Archive for the ‘Emerson String Quartet’ Category

In a single, momentous week in May, David Finckel performed in numerous cities in a variety of roles. Here is his account of seven days, including his various concerts and the definitive, insider’s report on his long-awaited departure from the Emerson String Quartet.


In David’s words

Saturday, May 4   Reneé Fleming in Carnegie Hall

The opportunity to perform in Carnegie Hall is every musician’s dream.  I’ve been fortunate to play there many times, and my momentous week began in the Stern Auditorium (the main stage) in a concert belonging to soprano Renée Fleming, who had invited us to appear on the final performance of her Carnegie Hall Perspectives series.

In her intriguing program entitled “Window to Modernity”, she presented music from the transitional period between the Romantic and Modern eras, beginning with late Brahms and exploring music generated from the Second Viennese School.  Along with songs by Zeisl, Wellesz, Wagner, and Weigl, we performed Schoenberg’s Transfigured Night with colleagues from our recent recording, Paul Neubauer and Colin Carr. Pianist Jeremy Denk appeared with Renée in various repertoire, and performed two pieces from Brahms’s Op. 118. Renée hosted the concert, speaking about the music to the audience during the many complex stage changes.

At the post-concert reception, the musicians gathered with audience members Ronald Schoenberg and Barbara Zeisl-Schoenberg, the children of the composer. Ronald resembles his famous father very strongly.

Post Concert Party- Left to Right: Ronald Schoenberg, Philip Setzer, Barbara Zeisl-Schoenberg, Reneé Fleming, Eugene Drucker, Jeremy Denk, Lawrence Dutton, David Finckel

Sunday, May 5: The Trio plays in Montreal

The next morning, Philip Setzer, Wu Han and I left early for the Ladies Morning Musical Club series in Montreal. A longtime venue for the Emerson Quartet, and more recently our trio, we were welcomed for our second appearance that included performances of Haydn’s A major Trio, Dvorak’s “Dumky” Trio, and Mendelssohn’s d minor Trio.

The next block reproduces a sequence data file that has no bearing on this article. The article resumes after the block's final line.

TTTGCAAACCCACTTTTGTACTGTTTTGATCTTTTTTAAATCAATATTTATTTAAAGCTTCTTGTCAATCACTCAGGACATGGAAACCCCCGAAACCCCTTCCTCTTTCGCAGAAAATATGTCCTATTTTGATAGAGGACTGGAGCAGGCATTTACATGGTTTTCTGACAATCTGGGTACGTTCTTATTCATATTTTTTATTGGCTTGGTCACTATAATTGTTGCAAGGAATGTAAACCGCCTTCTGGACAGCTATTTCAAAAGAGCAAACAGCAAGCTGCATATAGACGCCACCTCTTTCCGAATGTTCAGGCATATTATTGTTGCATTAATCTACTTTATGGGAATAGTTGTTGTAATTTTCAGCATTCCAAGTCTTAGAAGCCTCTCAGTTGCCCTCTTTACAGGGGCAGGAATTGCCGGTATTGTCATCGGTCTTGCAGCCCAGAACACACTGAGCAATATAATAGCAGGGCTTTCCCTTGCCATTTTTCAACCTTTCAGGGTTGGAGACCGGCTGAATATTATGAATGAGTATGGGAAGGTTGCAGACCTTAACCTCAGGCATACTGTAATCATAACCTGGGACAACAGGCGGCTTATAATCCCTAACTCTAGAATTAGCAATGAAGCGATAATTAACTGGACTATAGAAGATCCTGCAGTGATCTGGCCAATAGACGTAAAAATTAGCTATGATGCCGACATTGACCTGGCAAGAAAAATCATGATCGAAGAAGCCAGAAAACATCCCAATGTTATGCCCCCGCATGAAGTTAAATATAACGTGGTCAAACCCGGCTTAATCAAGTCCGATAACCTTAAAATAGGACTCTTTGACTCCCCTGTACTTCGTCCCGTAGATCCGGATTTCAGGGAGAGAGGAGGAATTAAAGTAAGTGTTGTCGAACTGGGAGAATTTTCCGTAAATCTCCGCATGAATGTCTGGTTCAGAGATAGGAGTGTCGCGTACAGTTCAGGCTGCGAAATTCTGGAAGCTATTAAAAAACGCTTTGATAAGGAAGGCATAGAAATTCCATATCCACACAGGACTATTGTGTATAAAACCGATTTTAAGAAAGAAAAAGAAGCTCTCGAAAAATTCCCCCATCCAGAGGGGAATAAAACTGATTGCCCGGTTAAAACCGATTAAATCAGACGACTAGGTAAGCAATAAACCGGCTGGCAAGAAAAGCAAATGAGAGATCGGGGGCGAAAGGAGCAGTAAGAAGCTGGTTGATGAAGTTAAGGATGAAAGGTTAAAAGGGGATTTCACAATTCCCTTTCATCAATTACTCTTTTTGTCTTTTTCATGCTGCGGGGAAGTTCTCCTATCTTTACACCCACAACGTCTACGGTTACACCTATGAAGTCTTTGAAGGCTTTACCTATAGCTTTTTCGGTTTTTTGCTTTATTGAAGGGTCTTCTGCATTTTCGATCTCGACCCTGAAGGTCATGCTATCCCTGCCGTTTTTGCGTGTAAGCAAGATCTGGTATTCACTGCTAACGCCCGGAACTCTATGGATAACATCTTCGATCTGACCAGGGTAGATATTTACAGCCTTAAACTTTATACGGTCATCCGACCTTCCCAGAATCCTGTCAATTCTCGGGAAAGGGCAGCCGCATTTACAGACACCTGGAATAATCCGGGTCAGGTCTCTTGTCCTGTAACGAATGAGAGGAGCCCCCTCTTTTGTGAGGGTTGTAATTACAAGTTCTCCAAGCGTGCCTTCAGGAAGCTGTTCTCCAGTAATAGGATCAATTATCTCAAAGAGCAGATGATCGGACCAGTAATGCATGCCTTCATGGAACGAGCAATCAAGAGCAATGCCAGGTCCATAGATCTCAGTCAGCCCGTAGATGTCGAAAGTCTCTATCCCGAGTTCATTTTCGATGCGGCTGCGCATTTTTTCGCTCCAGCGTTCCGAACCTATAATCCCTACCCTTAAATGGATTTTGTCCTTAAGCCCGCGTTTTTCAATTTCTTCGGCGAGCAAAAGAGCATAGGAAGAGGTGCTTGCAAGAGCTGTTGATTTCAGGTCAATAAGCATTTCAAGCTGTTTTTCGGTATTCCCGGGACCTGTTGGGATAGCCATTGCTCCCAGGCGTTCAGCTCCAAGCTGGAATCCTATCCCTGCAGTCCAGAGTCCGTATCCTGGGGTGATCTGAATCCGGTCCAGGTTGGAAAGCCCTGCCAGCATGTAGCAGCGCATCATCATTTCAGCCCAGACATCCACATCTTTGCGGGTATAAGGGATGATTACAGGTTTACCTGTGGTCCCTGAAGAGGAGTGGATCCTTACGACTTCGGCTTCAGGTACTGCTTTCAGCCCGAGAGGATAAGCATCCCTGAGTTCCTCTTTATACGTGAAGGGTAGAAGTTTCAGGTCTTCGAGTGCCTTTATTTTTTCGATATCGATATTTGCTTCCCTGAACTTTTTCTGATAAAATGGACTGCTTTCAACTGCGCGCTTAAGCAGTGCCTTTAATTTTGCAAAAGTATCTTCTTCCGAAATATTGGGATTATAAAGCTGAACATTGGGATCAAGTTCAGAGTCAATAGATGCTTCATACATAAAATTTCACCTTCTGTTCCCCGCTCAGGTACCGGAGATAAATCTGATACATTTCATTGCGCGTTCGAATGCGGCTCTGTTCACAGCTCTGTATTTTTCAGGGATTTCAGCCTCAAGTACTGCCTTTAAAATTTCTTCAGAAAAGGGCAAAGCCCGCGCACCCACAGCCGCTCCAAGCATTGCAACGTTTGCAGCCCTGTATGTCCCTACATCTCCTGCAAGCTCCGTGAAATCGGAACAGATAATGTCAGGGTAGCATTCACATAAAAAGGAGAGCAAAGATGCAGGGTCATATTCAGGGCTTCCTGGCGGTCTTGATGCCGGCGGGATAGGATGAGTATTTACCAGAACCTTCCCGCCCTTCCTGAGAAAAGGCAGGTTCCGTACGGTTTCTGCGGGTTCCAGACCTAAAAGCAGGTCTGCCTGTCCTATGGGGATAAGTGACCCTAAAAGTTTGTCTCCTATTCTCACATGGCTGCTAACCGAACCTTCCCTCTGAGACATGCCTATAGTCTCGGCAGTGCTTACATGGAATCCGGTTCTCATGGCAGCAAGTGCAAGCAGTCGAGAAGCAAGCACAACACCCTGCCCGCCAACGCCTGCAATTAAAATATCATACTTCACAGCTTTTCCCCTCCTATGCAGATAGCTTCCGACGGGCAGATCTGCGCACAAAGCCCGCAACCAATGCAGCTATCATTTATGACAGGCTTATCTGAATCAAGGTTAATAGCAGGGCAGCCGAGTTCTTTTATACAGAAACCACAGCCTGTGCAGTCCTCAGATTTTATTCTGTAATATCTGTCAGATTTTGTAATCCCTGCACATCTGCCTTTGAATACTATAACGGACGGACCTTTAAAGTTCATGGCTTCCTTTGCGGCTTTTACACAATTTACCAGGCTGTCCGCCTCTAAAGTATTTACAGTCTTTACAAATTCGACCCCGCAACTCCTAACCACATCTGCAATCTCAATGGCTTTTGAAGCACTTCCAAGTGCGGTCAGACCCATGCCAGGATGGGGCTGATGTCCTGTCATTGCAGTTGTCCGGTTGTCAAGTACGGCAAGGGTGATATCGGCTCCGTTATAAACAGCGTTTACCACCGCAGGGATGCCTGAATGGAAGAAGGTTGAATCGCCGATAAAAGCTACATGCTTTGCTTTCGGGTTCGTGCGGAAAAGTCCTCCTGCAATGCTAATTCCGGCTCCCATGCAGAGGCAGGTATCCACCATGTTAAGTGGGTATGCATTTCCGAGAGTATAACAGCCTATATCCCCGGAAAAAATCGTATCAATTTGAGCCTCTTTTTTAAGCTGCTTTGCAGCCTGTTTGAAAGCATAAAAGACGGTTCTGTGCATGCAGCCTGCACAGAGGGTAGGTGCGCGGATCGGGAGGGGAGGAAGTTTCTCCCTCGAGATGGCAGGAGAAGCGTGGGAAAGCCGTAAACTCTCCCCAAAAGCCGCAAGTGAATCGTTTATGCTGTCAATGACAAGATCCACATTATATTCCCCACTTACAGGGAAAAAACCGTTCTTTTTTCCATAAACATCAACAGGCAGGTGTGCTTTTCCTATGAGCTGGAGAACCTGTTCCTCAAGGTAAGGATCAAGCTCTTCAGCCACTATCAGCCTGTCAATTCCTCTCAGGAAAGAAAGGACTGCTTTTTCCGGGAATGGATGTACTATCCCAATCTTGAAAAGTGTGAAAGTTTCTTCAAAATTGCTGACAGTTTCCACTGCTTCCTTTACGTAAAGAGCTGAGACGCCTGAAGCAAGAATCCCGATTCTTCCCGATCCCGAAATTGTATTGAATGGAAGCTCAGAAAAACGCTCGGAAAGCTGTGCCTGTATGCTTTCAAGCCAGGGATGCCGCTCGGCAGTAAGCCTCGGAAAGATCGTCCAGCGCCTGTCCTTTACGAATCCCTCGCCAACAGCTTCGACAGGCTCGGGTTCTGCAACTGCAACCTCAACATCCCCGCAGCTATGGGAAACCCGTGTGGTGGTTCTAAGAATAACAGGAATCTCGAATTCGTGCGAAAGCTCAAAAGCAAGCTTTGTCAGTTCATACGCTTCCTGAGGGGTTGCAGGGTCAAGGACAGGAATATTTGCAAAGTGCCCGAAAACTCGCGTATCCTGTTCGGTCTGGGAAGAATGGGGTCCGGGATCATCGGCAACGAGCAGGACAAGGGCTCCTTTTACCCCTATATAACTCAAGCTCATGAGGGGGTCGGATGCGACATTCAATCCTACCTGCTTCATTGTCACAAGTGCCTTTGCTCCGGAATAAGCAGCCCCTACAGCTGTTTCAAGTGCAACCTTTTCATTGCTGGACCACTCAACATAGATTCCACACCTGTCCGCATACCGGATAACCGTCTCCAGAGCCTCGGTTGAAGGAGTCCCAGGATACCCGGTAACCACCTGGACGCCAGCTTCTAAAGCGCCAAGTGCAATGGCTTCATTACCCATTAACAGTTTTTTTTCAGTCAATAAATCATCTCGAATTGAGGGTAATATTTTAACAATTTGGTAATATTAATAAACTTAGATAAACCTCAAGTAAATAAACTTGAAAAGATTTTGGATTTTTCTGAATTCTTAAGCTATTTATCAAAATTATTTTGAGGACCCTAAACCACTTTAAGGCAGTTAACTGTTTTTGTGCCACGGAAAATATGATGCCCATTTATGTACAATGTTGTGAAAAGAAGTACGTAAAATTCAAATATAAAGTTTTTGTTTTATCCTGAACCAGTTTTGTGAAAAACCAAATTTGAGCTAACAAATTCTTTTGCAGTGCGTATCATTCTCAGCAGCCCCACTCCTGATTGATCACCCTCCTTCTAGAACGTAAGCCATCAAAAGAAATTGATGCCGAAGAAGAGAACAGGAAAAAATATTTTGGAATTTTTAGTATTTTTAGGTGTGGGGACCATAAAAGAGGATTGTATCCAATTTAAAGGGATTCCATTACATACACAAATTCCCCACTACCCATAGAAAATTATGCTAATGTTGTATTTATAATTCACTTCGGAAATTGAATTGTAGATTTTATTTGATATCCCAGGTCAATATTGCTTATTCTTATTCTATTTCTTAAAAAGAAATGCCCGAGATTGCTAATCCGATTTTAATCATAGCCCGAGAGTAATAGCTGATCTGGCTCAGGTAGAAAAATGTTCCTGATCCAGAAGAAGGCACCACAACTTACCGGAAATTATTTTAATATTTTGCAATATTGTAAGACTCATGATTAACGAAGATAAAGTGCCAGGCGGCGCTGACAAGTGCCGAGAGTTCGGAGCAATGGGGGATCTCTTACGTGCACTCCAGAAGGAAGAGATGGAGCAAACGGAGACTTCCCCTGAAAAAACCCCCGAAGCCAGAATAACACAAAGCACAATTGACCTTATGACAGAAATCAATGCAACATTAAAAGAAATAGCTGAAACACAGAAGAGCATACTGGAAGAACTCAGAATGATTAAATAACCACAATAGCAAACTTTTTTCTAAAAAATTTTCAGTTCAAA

Artists who perform for this series, which is held in the wonderful Pollack concert hall at McGill University, are always treated to the best of care and feeding.

Left to Right: David Finckel, Monique Prévost, Philip Setzer, Michèle Nepveu, Wu Han

As the concert ended by 5 p.m., we managed to return to New York that same evening.

Monday, May 6:  First rehearsal with Paul Watkins, Greene Space performance, CMS gala

After meetings which began at 8:00 a.m. and ran until lunchtime, Wu Han and I welcomed Gene, Phil, Larry and my Emerson Quartet successor Paul Watkins to our newly-expanded living room to rehearse the Schubert Cello Quintet. We were performing the Quintet at both the Chamber Music Society gala that night, and for my final concert with the Quartet the following Saturday.

The last time the quartet had rehearsed in our old apartment, it looked like this:

And by April, it looked like this:

It was the first time we got a look at the new ESQ.

The rehearsal was wonderful: intense, musical, friendly, joyful and celebratory.

Unbelievably, between our rehearsal and performance for the CMS gala, the Quartet raced down to WQXR’s Greene Space performance and broadcast venue for an hour-long, live streamed interview and concert, hosted by Jeff Spurgeon and produced by Martha Bonta. The quartet was joined by cellist Colin Carr and violist Paul Neubauer, who graciously agreed to play with us to promote our about-to-be-released CD “Journeys”, featuring string sextets by Schoenberg (Transfigured Night), and Tchaikovsky (Souvenir of Florence.)

A video of the performance can be found here.

After the performance and interviews, we were whisked past a throng of enthusiastic Emerson fans who had turned out to see my last public performance with the quartet in New York, into a van for a swift trip to the St. Regis Hotel, site of the CMS spring gala.

The room at the St. Regis is elegant and held 26 tables purchased by patrons and CMS board members, each of whom invited their own guests. Our gala chairs were James and Melissa O’Shaughnessy, Joan Harris, Elizabeth Smith, and Erwin and Pearl Staller, and the room was filled with an international collection of Emerson Quartet fans who had turned out to honor the quartet, past, present and future,  some coming from as far away as Seoul, Korea.

Within minutes of our arrival, we walked onto the stage to perform the Schubert Quintet, Paul Watkins taking his first bow as the incoming cellist of the Quartet.

After the performance, which was rewarded with a thunderous ovation, the speeches began.  We received gifts from Peter Frelinghuysen, Chairman of the Board, and the five us posed for our first picture together in public.

I then took the lectern to speak, paying tribute to the quartet from CMS, and, from the perspective of the Emerson, thanking CMS for its support over the years and the evening’s honor.

Having donned both CMS and ESQ hats during my dual-role remarks (much to the amusement of the guests) I concluded by officially welcoming Paul to the Quartet and crowning him with the ESQ hat.

The event was a stunning success, raising a hefty sum for CMS and providing the quartet and our families – all of whom attended – with an elegant and heartwarming occasion in which to celebrate the Quartet’s many accomplishments and exciting future.

Tuesday, May 7: The Quartet’s last tour performance, Buffalo, NY